Something else this book does so well is the depiction of Brian's depression (and his social anxiety). I can't recall ever reading another middle grade book like this, and having books showing mental illness in this way is so so important. Brian struggled so much, but he had so much support around him, and even if his friends didn't really understand it they never abandoned or gave up on him, and instead always did their best to help him.

I also need to mention the fact that Brian is 13-14 years old in this book, and he has never had a crush on anyone. He brings it up to multiple older people since the fact that he seems to be the only person his age feeling this way makes him a little worried, and everyone assures him that that is completely fine, and maybe he will start being attracted to people eventually, or maybe he won't, and either way is completely fine and normal. Most people just say that "oh you will fall in love eventually", or "you just haven't met the right person yet", but this book never does and that means so much to me as an aspec person, because yeah some of us really do never end up getting attracted to other people, and it's so important for the kids to know that there is absolutely nothing wrong with them if they don't!

There are few other MG books that have made me as emotional as this series did, and they will forever have a special place in my heart. I can't wait to reread both of the books (though maybe I should wait until I have actually finished writing my thesis before I do that).

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3.5 stars.
I liked this, but as someone who has spent a lot of time around junior high kids, the level of emotional awareness that the characters had felt a bit forced at times. I just had a bit of a hard time believing that a bunch of 13 year old boys were that independent and that aware of their emotions and had the ability to treat those different from them without much stigma or bullying. BUT, I could see it being a good read for a junior high kid to help bring awareness to things like LGBTQ identities, bullying, and mental health. And it was a pretty decent audiobook too.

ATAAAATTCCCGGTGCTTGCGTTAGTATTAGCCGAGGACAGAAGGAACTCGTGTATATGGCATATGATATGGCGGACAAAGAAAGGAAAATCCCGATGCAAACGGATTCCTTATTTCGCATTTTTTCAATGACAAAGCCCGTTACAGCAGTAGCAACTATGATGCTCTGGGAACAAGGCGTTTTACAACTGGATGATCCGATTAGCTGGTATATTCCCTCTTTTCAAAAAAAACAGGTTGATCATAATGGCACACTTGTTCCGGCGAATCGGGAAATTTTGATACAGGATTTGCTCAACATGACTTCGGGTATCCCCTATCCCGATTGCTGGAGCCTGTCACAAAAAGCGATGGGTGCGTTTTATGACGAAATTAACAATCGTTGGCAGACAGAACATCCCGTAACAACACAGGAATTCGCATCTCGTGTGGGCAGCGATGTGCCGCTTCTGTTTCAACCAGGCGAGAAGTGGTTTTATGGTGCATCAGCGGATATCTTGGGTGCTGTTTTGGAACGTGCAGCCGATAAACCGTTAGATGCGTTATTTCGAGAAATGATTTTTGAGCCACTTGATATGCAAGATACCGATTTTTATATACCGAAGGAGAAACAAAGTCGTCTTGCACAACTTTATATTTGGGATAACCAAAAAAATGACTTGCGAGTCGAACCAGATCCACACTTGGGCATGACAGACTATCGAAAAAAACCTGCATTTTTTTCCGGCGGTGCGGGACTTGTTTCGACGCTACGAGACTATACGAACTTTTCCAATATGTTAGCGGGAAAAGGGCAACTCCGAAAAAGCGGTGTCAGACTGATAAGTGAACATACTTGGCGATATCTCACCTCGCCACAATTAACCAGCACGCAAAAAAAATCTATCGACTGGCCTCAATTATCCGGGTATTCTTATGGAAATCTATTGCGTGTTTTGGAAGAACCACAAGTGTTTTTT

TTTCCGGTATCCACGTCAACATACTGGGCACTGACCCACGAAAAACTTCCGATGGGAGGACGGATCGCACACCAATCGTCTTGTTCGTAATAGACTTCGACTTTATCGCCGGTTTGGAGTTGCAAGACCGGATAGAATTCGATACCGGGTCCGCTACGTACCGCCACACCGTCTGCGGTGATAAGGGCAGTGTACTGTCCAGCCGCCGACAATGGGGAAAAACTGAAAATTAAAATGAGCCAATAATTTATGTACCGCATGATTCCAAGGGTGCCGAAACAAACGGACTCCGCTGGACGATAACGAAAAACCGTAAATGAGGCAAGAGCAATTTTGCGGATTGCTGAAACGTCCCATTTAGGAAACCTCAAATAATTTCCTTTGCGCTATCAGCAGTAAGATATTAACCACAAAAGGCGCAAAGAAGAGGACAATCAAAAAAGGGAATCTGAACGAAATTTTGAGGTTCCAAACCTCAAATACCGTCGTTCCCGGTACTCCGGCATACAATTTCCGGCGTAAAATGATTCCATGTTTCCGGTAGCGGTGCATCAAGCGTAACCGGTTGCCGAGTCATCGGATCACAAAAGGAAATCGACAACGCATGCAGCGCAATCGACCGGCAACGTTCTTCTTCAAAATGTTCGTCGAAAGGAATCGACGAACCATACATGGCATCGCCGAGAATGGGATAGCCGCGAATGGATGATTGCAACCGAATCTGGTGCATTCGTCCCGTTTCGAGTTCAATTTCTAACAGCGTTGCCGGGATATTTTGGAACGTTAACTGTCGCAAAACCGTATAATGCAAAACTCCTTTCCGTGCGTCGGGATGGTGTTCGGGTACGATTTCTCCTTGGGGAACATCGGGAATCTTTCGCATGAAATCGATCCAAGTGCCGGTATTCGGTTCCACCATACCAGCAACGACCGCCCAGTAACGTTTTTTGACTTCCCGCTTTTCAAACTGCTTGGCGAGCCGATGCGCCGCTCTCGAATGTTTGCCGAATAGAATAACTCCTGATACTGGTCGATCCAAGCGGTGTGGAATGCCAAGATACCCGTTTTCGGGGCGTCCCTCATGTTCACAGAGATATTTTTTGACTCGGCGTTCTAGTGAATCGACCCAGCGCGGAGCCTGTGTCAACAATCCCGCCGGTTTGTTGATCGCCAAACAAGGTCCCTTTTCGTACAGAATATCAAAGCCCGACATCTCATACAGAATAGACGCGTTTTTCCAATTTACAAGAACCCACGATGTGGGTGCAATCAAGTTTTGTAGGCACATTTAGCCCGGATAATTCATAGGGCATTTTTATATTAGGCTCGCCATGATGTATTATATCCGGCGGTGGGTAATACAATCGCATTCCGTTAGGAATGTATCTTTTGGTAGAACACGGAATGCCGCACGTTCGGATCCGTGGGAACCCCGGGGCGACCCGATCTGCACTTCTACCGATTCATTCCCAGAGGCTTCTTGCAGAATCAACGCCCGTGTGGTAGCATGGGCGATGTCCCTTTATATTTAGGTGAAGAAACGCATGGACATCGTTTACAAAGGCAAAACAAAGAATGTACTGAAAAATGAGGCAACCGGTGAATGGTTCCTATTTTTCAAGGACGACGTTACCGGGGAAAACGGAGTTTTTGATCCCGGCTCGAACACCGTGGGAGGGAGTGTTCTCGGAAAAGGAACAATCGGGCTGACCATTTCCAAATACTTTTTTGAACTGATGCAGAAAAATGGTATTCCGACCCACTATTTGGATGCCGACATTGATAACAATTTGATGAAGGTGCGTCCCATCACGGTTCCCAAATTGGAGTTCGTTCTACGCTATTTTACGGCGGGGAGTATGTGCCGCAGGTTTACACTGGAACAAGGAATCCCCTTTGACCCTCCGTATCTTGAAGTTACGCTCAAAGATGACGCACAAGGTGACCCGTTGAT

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Honestly the sequel we all needed. This book duology owns my entire being. I can't believe how many times I almost cried over fictional 13-year-old boys. I cannot express how important all of this representation is.

I got especially emotional over Brian's questioning queerness or potential queerness. He gets really frustrated with himself for not being able to reciprocate romantic feelings and worries a lot about what's going to happen and every single person he talks to about it reassures him that no matter whether or not he develops romantic feelings for people, he can have a happy and fulfilling life. Not once does someone say that he'll find someone one day or that he'll understand when he's older. Even though the word aromantic is not on page, it is there in spirit full freaking force and my heart burst. I honestly got super nervous every time it would come up and he talked to another adult but every single time it was positive.

This book tackles things like sexuality and racism and mental health in a way that is digestible for teenagers and that's something that's so important because kids are not shying away from these topics and we cannot shy away from them as adults. We have to talk about them and I just am so thrilled for this generation that is growing up with books like this. I genuinely hope that this series can find its way to as many middle school classrooms and libraries as possible.

Biracial gay MC, white questioning MC with anxiety and depression, secondary queer characters and bipoc characters